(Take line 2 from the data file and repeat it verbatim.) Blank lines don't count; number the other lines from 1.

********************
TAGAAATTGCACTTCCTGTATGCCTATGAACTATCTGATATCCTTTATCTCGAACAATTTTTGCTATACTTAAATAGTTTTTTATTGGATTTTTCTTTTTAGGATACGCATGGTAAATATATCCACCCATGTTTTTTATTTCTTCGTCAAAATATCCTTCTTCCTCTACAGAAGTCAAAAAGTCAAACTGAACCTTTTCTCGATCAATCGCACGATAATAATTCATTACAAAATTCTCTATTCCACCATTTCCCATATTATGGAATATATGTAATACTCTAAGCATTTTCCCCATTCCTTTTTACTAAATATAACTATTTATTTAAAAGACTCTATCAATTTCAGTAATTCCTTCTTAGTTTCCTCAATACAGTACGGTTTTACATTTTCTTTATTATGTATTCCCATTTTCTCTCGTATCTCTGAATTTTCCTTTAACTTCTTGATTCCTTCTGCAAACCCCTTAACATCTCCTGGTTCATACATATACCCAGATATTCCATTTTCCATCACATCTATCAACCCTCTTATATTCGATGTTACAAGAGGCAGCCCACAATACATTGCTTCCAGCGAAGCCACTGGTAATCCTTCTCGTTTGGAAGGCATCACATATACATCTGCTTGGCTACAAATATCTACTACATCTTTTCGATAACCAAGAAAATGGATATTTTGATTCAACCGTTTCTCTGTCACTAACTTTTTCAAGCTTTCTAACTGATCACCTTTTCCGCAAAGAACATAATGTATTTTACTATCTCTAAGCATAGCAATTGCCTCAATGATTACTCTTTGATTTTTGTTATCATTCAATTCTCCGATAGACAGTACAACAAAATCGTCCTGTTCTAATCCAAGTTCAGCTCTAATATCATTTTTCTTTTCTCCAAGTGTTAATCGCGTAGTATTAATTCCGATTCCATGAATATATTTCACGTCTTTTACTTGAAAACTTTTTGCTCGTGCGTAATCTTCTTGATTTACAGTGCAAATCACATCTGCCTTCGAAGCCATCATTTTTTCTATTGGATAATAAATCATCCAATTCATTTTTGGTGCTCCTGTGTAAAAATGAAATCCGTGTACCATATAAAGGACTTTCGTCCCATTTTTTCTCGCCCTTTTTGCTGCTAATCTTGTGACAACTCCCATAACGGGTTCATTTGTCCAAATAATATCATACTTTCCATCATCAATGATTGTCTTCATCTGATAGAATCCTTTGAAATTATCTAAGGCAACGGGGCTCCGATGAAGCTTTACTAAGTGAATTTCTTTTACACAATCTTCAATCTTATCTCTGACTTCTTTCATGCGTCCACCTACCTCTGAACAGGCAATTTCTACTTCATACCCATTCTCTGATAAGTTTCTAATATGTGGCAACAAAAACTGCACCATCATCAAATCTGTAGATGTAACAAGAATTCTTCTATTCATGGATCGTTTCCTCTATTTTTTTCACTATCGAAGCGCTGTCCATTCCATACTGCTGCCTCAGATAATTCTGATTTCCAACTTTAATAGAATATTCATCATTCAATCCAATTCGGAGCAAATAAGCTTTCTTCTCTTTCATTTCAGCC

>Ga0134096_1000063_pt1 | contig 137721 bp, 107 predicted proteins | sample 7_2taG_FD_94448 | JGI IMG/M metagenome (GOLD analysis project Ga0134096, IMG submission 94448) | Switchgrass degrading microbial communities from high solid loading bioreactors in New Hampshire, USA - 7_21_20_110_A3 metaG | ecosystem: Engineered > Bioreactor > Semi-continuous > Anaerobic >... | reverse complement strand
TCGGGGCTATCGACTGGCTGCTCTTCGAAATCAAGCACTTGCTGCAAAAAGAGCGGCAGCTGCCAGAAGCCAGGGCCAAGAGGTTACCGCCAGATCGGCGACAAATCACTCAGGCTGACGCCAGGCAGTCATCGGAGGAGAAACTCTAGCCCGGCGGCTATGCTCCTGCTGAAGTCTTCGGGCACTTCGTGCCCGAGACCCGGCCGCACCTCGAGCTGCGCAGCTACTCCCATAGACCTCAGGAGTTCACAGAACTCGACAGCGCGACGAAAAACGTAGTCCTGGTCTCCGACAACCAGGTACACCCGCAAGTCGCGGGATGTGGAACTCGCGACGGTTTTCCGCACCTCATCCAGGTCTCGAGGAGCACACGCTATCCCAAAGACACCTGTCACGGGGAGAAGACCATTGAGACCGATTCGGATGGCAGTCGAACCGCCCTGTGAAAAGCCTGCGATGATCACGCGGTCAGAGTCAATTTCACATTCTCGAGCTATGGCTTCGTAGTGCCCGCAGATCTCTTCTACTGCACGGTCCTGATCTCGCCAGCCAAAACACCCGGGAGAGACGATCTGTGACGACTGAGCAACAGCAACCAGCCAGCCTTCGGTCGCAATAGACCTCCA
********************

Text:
>Ga0134096_1000063_pt1 | contig 137721 bp, 107 predicted proteins | sample 7_2taG_FD_94448 | JGI IMG/M metagenome (GOLD analysis project Ga0134096, IMG submission 94448) | Switchgrass degrading microbial communities from high solid loading bioreactors in New Hampshire, USA - 7_21_20_110_A3 metaG | ecosystem: Engineered > Bioreactor > Semi-continuous > Anaerobic >... | reverse complement strand